Why? Because she’s realizing that running has become a way of life.

The truth is, all relationships are risky and have the potential for both pain and pleasure. Running is her way to manage that potential for pain in her relationships. Admittedly, it helped her survive an abusive situation, but now it’s sabotaging her potential for joy in a relationship with a man who truly loves her.

It’s her fear of love that’s paralyzing her from moving forward.

John Eldredge wrote in Wild at Heart, “The only thing more tragic than the tragedy that happens to us is the way we handle it” (p. 106).

Oddly enough, for many it’s the fear of losing love that shuts love down before it even has a chance to take root and grow.

This young woman’s fear of intimacy, of getting close, of finally being loved paralyzes her heart, preventing her from exchanging her running shoes for a pair of dancing shoes.

For many who have suffered the torment of growing up in an abusive home, their capacity to trust others to deeply love and care for them and not leave them is greatly diminished. They find it next to impossible to believe anyone will stay in their lives for an extended time, much less for a lifetime. They are always waiting for the other shoe to drop, dashing their hopes for a meaningful relationship yet again.

The solution for many is, “Just don’t get close to anyone. Outdistance the pain. Never commit. Keep moving, and you’ll never feel the pain of abandonment or abuse again.”

Unfortunately it works for a while . . . with some of the pain. But it’s a thief. It steals. It kills. And it destroys one’s opportunity to playfully splash around in the refreshing waters of committed love.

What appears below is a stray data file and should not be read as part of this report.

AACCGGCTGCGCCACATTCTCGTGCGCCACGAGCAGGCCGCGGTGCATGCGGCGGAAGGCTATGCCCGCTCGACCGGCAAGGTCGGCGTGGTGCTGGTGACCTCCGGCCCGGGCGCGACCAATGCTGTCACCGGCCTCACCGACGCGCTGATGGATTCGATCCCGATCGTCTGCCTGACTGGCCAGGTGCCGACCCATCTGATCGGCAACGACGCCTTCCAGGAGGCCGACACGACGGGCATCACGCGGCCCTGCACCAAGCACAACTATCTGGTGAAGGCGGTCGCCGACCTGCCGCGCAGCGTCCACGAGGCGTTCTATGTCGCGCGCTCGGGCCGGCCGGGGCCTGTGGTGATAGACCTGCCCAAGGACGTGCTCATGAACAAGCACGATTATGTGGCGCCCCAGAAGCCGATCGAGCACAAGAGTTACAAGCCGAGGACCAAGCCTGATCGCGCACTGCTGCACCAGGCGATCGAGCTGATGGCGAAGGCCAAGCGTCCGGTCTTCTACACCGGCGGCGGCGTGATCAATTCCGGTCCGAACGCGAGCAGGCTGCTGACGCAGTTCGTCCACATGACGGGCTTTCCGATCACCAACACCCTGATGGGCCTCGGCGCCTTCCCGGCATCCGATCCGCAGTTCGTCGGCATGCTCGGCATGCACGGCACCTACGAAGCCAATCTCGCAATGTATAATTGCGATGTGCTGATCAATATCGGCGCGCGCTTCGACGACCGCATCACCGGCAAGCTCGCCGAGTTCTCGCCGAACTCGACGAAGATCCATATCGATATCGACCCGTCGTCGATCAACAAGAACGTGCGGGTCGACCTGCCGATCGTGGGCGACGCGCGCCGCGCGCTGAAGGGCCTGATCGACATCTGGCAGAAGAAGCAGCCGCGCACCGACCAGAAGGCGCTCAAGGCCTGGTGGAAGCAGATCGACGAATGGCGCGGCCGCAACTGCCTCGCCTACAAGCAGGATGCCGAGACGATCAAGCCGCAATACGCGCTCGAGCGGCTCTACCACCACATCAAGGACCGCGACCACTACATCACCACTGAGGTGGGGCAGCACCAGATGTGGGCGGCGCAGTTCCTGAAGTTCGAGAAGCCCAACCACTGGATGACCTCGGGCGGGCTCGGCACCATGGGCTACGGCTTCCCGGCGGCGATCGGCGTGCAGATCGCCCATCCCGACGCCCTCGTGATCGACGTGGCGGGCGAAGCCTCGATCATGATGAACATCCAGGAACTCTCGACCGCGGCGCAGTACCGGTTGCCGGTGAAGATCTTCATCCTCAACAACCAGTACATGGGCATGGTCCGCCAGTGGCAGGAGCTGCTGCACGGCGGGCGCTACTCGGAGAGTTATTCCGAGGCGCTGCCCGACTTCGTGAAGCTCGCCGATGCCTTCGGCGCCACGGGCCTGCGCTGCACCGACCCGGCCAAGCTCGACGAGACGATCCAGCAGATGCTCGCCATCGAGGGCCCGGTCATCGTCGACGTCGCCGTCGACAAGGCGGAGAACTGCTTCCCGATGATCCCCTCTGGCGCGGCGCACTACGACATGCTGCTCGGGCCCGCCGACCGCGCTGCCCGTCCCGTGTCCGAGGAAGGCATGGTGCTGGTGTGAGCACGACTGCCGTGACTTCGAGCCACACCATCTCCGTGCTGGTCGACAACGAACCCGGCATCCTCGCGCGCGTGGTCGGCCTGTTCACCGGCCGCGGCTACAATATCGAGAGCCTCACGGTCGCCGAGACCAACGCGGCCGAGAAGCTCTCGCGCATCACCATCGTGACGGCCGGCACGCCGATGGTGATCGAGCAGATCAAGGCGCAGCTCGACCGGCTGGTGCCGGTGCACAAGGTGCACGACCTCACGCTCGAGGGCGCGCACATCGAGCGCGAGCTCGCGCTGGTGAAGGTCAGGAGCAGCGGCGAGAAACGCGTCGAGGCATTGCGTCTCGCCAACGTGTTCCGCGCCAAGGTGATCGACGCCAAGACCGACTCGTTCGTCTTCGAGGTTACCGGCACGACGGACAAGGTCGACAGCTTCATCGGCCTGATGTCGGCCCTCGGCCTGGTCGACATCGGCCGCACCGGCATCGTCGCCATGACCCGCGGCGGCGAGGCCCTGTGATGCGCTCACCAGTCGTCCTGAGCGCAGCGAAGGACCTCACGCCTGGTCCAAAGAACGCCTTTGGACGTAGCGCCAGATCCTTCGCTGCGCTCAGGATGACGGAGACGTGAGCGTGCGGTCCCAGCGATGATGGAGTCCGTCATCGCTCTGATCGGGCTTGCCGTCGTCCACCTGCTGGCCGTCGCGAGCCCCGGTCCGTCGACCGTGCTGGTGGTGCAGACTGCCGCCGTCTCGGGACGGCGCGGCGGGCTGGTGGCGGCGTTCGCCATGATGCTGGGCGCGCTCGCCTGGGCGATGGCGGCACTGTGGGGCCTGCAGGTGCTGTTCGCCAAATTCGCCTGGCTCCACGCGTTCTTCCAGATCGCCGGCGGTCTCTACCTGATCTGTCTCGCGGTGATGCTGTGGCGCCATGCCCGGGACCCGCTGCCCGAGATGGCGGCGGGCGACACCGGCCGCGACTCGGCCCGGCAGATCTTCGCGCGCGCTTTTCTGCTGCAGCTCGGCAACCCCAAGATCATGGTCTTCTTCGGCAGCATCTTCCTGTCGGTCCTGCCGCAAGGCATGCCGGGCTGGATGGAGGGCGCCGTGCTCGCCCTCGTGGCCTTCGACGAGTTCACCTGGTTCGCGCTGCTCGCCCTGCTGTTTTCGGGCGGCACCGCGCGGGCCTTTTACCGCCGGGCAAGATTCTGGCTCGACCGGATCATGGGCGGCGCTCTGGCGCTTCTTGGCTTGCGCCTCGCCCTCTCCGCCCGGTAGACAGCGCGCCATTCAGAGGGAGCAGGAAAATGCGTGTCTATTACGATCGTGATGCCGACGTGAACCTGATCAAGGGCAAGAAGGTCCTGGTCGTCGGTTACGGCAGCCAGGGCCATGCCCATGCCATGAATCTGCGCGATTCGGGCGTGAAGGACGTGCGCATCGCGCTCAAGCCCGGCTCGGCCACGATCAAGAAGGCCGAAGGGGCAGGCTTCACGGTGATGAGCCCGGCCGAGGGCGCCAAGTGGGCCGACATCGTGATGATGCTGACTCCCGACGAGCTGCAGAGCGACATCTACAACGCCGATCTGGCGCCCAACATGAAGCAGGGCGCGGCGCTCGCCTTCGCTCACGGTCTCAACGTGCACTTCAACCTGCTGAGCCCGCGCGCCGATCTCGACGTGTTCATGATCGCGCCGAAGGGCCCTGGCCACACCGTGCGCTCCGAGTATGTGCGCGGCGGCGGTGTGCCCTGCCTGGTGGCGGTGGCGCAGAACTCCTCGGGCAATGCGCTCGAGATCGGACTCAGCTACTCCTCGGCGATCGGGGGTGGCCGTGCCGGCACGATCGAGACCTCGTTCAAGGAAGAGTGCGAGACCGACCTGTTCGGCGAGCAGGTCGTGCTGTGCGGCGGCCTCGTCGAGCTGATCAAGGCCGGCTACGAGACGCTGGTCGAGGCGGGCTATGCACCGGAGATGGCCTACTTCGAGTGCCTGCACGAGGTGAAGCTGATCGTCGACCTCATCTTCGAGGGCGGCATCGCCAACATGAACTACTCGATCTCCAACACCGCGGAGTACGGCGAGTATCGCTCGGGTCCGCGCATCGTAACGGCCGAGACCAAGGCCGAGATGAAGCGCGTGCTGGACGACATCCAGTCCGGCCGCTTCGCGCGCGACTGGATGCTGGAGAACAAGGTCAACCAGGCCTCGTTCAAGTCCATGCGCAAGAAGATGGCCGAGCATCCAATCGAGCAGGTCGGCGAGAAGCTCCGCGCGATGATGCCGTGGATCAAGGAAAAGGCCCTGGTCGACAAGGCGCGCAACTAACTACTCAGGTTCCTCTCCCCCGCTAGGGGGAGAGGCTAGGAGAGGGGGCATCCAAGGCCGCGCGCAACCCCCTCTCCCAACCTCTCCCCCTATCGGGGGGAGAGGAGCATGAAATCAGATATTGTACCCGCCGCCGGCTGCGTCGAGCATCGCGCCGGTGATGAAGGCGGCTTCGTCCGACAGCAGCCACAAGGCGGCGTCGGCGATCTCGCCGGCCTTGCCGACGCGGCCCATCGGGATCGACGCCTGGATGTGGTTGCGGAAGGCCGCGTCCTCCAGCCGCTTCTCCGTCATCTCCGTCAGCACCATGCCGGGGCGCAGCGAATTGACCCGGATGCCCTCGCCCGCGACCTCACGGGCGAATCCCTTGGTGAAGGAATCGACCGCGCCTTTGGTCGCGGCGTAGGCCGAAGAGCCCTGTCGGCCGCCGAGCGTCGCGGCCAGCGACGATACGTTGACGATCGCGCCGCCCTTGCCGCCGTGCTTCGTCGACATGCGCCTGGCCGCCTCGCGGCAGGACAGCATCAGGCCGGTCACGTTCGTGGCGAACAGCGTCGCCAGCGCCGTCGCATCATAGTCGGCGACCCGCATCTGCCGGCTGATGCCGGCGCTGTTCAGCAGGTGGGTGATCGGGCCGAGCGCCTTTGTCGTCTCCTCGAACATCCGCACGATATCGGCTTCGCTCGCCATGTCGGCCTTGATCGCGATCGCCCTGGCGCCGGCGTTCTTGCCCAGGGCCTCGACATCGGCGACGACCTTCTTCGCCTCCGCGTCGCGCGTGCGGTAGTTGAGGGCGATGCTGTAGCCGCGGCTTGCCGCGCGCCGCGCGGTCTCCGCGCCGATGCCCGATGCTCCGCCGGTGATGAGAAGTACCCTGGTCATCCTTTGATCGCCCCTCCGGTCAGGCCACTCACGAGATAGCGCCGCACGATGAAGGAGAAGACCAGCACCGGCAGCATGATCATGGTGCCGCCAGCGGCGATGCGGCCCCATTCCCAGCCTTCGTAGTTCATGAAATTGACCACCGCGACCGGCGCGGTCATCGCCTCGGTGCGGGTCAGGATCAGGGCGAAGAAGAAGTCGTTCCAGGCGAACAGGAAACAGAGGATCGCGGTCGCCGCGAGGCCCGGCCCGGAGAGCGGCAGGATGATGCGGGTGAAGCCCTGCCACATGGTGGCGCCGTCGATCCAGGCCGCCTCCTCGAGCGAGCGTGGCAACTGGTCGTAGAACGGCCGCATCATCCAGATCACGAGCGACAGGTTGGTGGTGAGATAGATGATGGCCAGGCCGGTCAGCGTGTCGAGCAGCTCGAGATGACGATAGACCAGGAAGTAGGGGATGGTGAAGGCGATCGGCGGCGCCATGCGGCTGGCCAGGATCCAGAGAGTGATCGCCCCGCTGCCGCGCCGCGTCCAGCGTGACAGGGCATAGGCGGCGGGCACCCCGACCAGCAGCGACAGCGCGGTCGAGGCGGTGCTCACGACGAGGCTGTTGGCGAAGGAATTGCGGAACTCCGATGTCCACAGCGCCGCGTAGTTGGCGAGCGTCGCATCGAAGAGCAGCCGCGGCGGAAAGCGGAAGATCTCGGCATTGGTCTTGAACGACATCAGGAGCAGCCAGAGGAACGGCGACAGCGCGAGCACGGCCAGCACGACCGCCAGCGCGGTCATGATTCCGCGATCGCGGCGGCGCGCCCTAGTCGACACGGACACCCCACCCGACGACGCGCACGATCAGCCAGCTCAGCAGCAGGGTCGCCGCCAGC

But there is hope. The antidote to our fear is perfect love. The problem is we are not perfectly loved. Or are we?

John, the apostle of love, said it best: “There is no fear in love. But perfect love drives out fear” (1 John 4:18 NIV). It’s God’s perfect love for us that can infuse us with the courage necessary to take the risk of loving others. And that’s the antidote that can transform any of us from “runners” to “lovers.” John’s words are a necessary reminder when we panic and start lacing up our running shoes. “We love because he first loved us” (1 John 4:19).

So, what shoes are you wearing these days? Running shoes or dancing shoes? I love to hear your thoughts and stories.



Love is blind . . .

Tim Jackson —  February 7, 2012 — 11 Comments

My bride of 35 years recently brought home a sign that she wants to hang in our soon-to-be-remodeled bathroom. [The soon-to-be-remodeled part being . . . as soon as I can get to it. And we all know how that goes. :-)] Here’s the sign:

It makes me laugh. We do a lot of that around our house. But it’s more than funny. What hits me is the proverbial sounding wisdom that it whimsically communicates. If I didn’t know better, I’d swear that Solomon wrote it in the Proverbs. He didn’t. (I looked.) But he could have.

Why do we laugh? Because it’s only those of us who are married who have the insider information about how true those words are.

Think about it, those of you who are married. You know who you are. You laughed the loudest. Come on, be honest. Didn’t you? Why? It’s because when you were in that ooey-gooey, falling-in-love stage, there’s a lot you closed your eyes to with thoughts like: “Oh, we’ll work that out later.” We all did.

However, it’s after the post-honeymoon glow wears off and doing life together sets in that we begin to see each other more clearly—no tux, no wedding dress—just who we are in street clothes. Honestly, it feels vulnerable, over-our-heads naked with nowhere to hide. Excitement and terror all rolled into one.

That’s when, with eyes wide open, we catch our first glimpses of the exquisite design that God had in mind when He made one man for one woman (Gen. 2:18, 21-25). Though we live east of Eden, we are given the daily opportunity to make good on our wedding-day promises to “nourish and cherish” our spouse with all of our hearts until our last dying breath (Eph. 5:25-33).